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Darfur and the Jews, Part II

The American Jewish community was way out in front on Darfur-calling it what it was, demanding that the U.S. government respond, working up public outrage, and raising money for relief. And we were good at it-the African Union provided forces that protected the refugee camps; the United States provided airlift and other logistical necessities as well as sanctions on the Sudanese government; aid organizations helped to feed and clothe the survivors. Finally, in 2008, the UN indicted Omar Bashir for genocide, war crimes and murder.


The American Jewish community was way out in front on Darfur-calling it what it was, demanding that the U.S. government respond, working up public outrage, and raising money for relief. And we were good at it-the African Union provided forces that protected the refugee camps; the United States provided airlift and other logistical necessities as well as sanctions on the Sudanese government; aid organizations helped to feed and clothe the survivors. Finally, in 2008, the UN indicted Omar Bashir for genocide, war crimes and murder.

Odd, then, to read the reaction of Jewish “community leaders” to the Obama Administration’s decision to offer Sudan “incentives” for future good behavior-coupled with the threat of increased sanctions for future misdeeds-and no penalty for the past. We cite the reporting of the Jewish Telegraphic Agency:

  • “It’s a great first step forward,” said the president of the American Jewish World Service.

  • “Exactly the right approach,” said the director of the Religious Action Center of Reform Judaism, “It sends a very clear message of continued U.S. attention and engagement, and exactly what is expected of them to improve the situation.”

  • The department chair of Tikkun Olam at the Herzl/RMHA Upper School in Denver and founder of an international movement of high school students concerned with Darfur hedged a little. “It’s great in theory…We’re waiting to see how it’s implemented. We need to see a lot more action.”

  • The director of Jewish World Watch said, “We’ve heard policies, seen written statements, but at the end of the day the key is whether there’s actual change on the ground. We’re seeing a unified clear policy, but we need to be very cautious, and we need to hold the administration’s feet to the fire.”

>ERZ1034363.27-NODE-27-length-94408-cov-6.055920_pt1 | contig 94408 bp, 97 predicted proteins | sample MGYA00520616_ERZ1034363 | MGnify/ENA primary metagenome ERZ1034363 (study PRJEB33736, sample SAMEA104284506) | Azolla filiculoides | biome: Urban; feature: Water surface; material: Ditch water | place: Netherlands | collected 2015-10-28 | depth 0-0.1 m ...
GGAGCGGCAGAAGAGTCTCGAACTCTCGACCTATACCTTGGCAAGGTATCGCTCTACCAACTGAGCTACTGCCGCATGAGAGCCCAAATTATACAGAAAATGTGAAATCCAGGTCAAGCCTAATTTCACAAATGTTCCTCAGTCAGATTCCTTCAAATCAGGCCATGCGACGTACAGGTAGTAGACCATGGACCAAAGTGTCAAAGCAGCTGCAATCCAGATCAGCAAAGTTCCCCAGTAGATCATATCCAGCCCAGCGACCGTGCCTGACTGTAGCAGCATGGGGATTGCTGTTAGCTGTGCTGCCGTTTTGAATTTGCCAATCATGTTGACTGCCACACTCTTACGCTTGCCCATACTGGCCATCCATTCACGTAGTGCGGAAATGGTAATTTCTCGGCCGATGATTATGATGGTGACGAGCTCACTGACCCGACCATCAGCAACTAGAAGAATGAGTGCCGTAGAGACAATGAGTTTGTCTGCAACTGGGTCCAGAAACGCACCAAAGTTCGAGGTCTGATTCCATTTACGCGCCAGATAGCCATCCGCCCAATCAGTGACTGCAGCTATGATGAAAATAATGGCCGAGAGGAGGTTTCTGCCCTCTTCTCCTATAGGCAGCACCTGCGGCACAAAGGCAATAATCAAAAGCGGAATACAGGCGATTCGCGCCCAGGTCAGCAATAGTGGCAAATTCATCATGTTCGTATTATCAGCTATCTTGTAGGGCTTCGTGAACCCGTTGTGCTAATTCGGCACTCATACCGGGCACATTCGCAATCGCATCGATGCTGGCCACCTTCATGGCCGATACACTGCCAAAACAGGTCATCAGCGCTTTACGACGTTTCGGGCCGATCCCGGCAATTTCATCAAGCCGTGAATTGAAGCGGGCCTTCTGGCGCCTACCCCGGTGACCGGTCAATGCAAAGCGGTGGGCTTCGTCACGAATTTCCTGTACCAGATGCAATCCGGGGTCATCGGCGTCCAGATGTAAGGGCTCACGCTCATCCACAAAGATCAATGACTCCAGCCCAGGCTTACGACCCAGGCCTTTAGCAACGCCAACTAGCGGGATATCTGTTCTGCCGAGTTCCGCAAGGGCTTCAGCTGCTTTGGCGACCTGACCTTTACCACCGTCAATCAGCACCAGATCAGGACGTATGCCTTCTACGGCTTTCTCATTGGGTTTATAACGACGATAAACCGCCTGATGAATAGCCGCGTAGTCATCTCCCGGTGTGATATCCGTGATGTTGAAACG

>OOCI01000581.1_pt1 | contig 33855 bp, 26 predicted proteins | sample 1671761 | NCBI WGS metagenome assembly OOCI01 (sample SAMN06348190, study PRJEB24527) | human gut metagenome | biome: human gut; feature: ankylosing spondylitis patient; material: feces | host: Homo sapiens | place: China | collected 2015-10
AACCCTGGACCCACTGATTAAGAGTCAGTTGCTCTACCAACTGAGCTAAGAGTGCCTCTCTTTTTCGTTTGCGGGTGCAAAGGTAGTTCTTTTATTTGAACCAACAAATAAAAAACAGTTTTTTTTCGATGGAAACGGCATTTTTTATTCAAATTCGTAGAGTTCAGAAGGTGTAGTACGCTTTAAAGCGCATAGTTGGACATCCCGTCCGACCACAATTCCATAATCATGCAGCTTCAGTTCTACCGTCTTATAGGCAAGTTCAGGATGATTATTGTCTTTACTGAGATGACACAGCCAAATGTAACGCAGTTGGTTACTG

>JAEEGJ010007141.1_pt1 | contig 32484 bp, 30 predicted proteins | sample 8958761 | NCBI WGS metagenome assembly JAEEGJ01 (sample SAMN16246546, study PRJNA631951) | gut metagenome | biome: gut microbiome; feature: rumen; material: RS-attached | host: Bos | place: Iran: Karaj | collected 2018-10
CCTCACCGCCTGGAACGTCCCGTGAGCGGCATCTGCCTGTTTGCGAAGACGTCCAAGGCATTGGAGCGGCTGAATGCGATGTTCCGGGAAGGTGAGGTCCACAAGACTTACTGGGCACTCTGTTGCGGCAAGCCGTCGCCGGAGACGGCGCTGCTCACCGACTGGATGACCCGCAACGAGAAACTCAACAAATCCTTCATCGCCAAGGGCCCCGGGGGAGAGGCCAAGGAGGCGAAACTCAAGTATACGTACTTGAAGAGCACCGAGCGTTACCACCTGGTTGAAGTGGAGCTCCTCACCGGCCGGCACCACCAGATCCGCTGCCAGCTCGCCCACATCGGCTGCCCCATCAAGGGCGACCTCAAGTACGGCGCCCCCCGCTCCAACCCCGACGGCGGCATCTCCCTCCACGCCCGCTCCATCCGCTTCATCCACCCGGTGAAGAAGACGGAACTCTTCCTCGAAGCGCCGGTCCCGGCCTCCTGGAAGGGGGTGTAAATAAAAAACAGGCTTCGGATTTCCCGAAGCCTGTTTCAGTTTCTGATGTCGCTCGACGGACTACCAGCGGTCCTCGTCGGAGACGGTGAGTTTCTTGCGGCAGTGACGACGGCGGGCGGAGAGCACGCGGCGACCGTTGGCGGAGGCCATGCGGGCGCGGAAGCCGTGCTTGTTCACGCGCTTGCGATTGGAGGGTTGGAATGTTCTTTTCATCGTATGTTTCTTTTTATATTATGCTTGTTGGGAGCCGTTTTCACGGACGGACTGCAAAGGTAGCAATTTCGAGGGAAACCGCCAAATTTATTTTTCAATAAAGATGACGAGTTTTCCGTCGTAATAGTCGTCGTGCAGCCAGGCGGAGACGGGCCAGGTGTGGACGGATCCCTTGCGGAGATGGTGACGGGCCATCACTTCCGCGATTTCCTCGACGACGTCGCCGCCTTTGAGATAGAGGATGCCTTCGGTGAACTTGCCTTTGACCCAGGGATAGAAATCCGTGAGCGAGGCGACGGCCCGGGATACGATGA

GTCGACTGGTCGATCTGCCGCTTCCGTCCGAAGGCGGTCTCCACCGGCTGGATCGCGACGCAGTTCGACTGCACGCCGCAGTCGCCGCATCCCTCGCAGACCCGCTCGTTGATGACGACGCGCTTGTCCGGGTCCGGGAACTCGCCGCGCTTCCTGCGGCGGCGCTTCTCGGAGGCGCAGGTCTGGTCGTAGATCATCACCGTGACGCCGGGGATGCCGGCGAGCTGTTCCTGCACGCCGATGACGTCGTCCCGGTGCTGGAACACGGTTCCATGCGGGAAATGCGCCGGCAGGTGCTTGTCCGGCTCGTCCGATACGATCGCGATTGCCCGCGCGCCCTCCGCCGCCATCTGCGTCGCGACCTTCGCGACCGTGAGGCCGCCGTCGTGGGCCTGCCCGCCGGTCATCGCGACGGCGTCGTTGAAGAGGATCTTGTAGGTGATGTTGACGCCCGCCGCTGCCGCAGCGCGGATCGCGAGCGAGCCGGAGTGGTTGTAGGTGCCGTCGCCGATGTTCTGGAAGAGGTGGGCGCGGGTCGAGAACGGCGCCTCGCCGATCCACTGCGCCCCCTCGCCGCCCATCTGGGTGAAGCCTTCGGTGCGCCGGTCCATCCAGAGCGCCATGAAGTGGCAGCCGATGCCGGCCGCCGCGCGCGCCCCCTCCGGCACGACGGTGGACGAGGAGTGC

We are talking genocide here-while it’s nice of them to take a “wait and see” attitude about the future disposition of Darfur and its wretched survivors, is there no one among the “leaders” who believes there is a need for the arrest and trial of Omar Bashir and his henchmen? Has “Never Again” become “Only Until They Stop”?

JINSA has always believed the people of Darfur needed rescue by the international community-as we would have wanted the Jews rescued. In 2007, we asked:

If it was 1943, would we be content to have Red Cross ensure food package delivery to Auschwitz? (Never mind that oven over there.) Would we demand financial sanctions on Goering or Mengele? That’s the level of proposal President Bush has put forward-and even that has no traction in the UN Security Council…

A “war strategy” might, in fact, be more effective and humane than a “peace strategy.” The militias, with government assistance, are waging war against the people of Darfur and warriors-people authorized to use violence-are needed to protect the people and kill, yes kill, the perpetrators. There is no reason to believe anything less will stop the ravaging of an already ravaged people.

To the extent that the Jewish community could convince the UN that killing the killers is the fastest route to peace, the people of Darfur may yet have hope. To the extent that we wash our cars for Darfur we are fooling ourselves into believing we are relevant when the issue is genocide.

Or post-genocide.